I think that it was nice while it worked, when the margins happened, because the Christian community could cultivate some of those artists and give them a little bit of traction. Sixpence None the Richer worked for seven years in the margins of Christian music—seven years of touring and recording four albums before “Kiss Me” became the biggest song in the world [in 1999]. I think that that greenhouse effect was really powerful, and I liked that Christian music helped impact the world with some really great work: Relient K, Lifehouse, Switchfoot, Sixpence, P.O.D. On the gospel side, Kirk Franklin's “Stomp” was twenty years ago, also Mary, Mary. But the margin is going away, and I'm bummed out that the Christian market is going to have a harder time springboarding stuff into the mainstream as we've lost those margins. I'm interested in what the impact of that shift is going to be. But there's a lot of cool stuff happening in the independent scene. It's just really hard to find it because there's nothing to direct people to that stuff. It's all very much relational, viral, and hard to find.

The Jesus Movement that birthed contemporary Christian music started in about 1967. That early Christian music was a genuine cultural expression, very similar to the counterculture that was happening amongst young people toward Vietnam, toward civil rights issues, and all kinds of stuff. The fact that teenagers in the '60s were taking up guitars and writing protest-type folk songs that had a Christian tone to them actually makes a ton of sense. It's not really anachronistic at all. Even when you look at the theology of the early Christian music, they were resonating with this new-to-them presentation of Jesus as this countercultural, social justice advocate, long-haired, revolutionary kind of character. That Jesus was in sync with the Civil Rights Movement and the anti-Vietnam movement.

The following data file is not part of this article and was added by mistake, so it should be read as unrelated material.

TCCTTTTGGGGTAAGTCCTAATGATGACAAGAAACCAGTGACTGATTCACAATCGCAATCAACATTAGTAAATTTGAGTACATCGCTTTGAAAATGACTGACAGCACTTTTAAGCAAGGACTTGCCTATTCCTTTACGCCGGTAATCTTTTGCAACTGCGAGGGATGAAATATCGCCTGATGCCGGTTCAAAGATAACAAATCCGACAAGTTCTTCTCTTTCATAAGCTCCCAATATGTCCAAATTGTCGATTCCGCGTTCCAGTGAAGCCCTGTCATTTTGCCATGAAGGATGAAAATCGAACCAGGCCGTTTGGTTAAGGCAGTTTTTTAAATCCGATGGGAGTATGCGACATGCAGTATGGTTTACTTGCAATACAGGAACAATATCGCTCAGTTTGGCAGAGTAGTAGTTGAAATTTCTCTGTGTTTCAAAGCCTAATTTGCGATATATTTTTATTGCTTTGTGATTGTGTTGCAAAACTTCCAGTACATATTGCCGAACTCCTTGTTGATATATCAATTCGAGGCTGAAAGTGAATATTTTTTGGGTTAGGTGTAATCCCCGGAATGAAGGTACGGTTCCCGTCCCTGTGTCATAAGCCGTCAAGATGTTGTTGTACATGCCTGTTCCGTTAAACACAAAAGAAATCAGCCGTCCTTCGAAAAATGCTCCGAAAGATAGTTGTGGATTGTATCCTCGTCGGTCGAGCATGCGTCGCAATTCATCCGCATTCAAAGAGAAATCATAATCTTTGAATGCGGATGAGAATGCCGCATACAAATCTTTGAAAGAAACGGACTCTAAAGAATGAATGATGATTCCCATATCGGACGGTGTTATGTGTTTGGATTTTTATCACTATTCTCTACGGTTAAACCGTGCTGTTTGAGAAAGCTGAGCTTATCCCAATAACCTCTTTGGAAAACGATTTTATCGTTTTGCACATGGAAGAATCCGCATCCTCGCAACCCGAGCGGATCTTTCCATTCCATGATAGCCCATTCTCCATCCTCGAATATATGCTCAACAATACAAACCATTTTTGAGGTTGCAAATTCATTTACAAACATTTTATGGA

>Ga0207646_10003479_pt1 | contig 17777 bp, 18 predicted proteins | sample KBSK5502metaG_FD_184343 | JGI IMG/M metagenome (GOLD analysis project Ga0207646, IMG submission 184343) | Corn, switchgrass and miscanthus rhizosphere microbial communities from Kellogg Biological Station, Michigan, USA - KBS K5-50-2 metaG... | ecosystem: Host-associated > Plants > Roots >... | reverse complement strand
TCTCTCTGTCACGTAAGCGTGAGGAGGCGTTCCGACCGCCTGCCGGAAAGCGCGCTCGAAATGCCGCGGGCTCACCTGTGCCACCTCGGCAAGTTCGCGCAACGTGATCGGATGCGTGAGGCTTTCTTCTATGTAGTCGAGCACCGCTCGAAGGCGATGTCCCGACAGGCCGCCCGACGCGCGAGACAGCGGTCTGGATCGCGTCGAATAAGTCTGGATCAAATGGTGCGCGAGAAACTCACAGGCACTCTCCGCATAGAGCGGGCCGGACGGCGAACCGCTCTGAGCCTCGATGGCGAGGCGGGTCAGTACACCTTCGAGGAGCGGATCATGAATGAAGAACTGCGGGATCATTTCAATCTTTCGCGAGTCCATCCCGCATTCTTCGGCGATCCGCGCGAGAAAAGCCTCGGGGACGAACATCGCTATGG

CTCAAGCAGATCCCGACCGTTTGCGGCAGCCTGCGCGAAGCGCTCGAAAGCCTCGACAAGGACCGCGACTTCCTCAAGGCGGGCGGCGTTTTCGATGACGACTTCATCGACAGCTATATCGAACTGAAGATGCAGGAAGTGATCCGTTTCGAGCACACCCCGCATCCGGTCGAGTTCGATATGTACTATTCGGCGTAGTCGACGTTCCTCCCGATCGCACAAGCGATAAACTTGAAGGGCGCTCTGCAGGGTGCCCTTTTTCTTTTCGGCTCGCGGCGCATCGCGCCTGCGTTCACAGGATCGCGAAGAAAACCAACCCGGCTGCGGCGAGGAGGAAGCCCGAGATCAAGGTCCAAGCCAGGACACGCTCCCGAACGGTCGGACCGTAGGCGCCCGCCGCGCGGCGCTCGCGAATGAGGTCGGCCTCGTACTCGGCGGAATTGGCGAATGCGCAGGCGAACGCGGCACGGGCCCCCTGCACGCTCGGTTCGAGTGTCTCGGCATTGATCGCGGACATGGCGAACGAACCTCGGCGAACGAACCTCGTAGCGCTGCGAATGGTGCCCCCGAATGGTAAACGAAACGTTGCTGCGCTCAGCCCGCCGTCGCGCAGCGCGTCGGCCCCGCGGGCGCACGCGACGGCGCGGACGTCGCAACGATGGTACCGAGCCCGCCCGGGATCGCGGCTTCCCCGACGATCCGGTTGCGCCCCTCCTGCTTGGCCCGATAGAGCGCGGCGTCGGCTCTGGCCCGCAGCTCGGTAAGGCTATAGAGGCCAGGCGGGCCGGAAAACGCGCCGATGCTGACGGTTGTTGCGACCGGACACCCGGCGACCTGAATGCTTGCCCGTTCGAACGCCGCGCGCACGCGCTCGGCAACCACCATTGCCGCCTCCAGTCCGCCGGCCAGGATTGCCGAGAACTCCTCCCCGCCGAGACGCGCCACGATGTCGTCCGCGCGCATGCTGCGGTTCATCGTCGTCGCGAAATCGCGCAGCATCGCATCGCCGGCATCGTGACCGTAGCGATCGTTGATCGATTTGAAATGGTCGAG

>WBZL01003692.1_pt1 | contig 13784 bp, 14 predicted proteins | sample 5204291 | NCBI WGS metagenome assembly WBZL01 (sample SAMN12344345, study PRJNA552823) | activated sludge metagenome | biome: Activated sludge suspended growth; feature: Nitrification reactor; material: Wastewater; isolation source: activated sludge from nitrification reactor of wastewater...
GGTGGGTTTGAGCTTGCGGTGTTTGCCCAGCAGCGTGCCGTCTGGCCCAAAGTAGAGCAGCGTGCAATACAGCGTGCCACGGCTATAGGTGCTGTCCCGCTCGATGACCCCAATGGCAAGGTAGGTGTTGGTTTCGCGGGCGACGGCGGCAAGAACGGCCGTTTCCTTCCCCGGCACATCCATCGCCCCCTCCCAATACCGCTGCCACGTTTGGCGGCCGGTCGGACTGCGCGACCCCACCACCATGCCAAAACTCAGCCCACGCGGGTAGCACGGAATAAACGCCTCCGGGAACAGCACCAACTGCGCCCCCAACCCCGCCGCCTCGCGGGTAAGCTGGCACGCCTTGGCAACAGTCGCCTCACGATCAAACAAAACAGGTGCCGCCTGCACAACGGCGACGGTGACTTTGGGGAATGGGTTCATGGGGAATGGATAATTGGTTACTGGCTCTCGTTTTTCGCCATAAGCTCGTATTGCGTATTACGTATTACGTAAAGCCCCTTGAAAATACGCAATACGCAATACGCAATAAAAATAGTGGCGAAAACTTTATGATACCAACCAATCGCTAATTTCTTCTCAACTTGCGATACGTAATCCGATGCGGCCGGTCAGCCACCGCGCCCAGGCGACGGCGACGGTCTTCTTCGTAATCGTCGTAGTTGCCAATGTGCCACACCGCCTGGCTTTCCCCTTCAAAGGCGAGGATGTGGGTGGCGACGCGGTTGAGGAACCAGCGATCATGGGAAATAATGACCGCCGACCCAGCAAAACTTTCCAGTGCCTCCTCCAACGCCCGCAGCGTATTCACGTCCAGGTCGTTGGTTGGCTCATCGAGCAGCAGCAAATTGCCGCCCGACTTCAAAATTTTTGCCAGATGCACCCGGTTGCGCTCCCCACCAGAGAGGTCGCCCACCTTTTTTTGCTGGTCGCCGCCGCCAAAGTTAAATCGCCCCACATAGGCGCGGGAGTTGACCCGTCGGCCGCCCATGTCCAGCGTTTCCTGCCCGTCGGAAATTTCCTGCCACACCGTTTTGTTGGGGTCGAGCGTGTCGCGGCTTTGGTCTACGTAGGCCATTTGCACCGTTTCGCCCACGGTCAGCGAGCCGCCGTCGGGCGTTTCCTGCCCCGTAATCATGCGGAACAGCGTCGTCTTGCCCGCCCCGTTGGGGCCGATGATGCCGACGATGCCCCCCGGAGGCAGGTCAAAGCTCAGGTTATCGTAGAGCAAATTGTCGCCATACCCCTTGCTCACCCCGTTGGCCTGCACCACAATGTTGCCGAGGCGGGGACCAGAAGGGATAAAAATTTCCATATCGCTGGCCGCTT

That generation that birthed the earliest form of Jesus Music, before it was even called contemporary Christian music, was a genuine moment that perfectly fit with the culture of the time. But generations later, it became something different. It became sort of a safe alternative to real music—a Christian alternative to secular music. And today, we've got a modern evangelical culture that's disconnected theologically in a lot of ways, and it is going to be interesting to see how younger generations respond to that creatively. But it's all going to be on the margins because the mainstream of CCM music doesn't have room financially to really foster those margins right now. So it's going to happen independently, and it's going to happen somewhere else. And it's hard, commercially, to find that stuff. I'm hoping that that kind of stuff can coalesce into some movement. I don't think anybody in the industry is against it. Everybody would love for that stuff to get traction and work. It's just hard economically to find out how to coalesce that into something, like a brand.

dean diehl: One thing that we have to keep clear is that there is a Christian music industry and then there is a Christian music genre. And the two are not necessarily the same thing. Christian music is a lyric-based genre. So, any song that would represent a Christian worldview would technically be a Christian song, right? But the Christian music industry is a collection of record labels, radio stations, retailers (but they're going away quickly), concert promoters, songwriters, and publishers. At one point there was no Christian music industry, and these songs started emerging, and an industry grew up around the songs in the movement. I think we attempt to try to define and control what is a “Christian” song. But it's really not something you can control. Sometimes you're reaching the genre, but you haven't encountered this industry, and a lot of the problems John's describing are industry problems, not genre problems. It has to do with economics.